Analysing Server Response and Page Source
Subtle impacts of SQL injection attacks on response
It is not always easy to tell if an inbound SQL injection test is positive or negative. Sometimes, a slight difference in the server response can indicate the attacker is on the right way. By carefully analysing the source code of the web page, it is possible to find a few hints that will allow the attacker to exploit some vulnerability much faster than if he was using blind SQL injection.
In most cases a quick look at the rendered web page will be enough to know if the test was successful or not. When this is not sufficient, an in-depth source code analysis of the page could reveal a wealth of information. A good example is the information present in comments. During development, debug information may have been shown in the page. If this data was later hidden using HTML comments, it is possible that this information is still present in the page’s source. It is important to keep in mind that any mistake made by the developers can be used to the attacker’s advantage.
The HTML structure must also be considered; any missing or added HTML tag may indicate that something unexpected happened. Needless to say that a change in the HTML structure will most likely be visible on the page, however some subtle differences may be difficult to spot. Especially with today’s modern browser trying to automatically fix invalid HTML syntax.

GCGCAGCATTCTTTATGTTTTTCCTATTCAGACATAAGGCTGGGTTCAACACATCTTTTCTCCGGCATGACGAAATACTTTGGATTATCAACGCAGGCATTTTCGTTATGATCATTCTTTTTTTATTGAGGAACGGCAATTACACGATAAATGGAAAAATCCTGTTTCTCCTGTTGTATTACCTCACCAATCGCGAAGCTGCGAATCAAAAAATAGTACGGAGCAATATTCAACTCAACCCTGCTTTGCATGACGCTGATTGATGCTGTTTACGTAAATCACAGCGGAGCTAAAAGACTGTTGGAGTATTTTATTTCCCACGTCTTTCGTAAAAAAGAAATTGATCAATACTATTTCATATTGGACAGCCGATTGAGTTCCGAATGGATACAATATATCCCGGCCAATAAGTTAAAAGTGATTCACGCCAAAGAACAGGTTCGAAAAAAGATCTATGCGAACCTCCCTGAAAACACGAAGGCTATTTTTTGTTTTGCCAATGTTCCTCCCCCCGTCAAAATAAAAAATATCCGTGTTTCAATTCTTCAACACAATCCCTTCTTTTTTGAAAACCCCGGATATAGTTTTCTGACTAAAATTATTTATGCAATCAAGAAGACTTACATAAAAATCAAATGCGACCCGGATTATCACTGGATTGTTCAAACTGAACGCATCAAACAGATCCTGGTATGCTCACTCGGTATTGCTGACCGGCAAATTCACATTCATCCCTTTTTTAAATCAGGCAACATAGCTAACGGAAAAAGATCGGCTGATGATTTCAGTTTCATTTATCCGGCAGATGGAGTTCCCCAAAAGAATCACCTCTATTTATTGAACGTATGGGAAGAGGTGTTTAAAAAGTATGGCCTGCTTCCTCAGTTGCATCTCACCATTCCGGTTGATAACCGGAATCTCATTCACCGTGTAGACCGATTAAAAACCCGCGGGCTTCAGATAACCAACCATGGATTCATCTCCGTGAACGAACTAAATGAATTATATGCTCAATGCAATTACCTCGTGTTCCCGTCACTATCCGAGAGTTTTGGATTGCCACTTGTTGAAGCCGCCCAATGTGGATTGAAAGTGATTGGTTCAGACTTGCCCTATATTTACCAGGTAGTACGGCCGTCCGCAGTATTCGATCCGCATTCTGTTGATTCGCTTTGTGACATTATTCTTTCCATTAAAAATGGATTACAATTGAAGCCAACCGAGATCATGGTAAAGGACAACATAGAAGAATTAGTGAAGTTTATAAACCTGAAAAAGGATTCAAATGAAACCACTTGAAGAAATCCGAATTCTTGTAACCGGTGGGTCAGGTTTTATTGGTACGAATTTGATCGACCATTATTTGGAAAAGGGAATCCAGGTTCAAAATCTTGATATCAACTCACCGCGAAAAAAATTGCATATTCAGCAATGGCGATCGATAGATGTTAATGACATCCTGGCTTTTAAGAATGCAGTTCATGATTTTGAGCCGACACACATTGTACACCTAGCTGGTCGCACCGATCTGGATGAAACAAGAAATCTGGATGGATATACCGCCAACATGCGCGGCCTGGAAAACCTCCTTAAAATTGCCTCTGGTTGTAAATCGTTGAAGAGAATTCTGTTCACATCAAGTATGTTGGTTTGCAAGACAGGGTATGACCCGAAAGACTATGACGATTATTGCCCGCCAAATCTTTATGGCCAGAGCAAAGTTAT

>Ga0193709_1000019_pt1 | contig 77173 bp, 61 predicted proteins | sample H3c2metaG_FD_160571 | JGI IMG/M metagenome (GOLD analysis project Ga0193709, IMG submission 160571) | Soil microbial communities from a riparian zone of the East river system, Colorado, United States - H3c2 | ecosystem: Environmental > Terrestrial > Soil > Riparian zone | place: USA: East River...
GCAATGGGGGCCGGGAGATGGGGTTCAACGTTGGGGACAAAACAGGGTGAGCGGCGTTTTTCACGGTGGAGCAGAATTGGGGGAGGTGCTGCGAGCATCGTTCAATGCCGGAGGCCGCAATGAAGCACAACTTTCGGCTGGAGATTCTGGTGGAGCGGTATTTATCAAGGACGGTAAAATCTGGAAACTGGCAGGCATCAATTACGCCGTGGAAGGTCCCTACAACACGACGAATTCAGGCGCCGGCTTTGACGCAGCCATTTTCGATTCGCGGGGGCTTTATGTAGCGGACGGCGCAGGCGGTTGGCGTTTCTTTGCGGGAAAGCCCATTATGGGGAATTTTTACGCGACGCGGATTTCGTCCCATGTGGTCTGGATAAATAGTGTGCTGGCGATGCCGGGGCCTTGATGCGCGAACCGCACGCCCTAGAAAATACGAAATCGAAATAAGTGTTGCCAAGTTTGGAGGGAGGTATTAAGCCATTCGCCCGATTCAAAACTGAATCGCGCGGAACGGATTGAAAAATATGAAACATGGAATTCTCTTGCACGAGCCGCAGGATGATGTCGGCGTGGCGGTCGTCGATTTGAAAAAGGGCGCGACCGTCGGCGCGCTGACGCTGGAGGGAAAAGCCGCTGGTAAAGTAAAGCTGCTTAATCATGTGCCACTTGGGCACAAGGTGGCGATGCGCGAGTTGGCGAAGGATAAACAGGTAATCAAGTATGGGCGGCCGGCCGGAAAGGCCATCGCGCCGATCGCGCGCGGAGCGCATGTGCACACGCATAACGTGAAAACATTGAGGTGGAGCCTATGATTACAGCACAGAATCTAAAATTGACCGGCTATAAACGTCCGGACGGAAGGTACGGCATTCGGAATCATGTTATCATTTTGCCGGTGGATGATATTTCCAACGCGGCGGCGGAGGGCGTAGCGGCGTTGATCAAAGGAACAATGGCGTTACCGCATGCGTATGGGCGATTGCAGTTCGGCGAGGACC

In some cases, a manual review of the HTML returned will not be enough. The complete response must be scrutinised and some characters could be difficult to spot in the page's source code. For example, a single line return or a space character will have almost no impact and they could remain undetected. It is a good practice to automate source code comparison with tools like wget and diff (both available in Linux) in order to avoid errors and simplify this verification.
It is important to realize that if the attacker successfully generated an unexpected behavior in the application, the code trace will differ from a classic execution. Any character added or removed in the response during this execution could indicate the test was successful.
HTTP Status Code
By analysing server response, the attacker will also be able to identify if a redirection was done by the application. Given the injected SQL segment generated an error, some developers will redirect the user to a default page or simply force the page to reload. This is transparent to the user and it will not be visible in the source code. The tester should use a web proxy in this situation to analyse the exact server response. Some browser plugins also provide this functionality.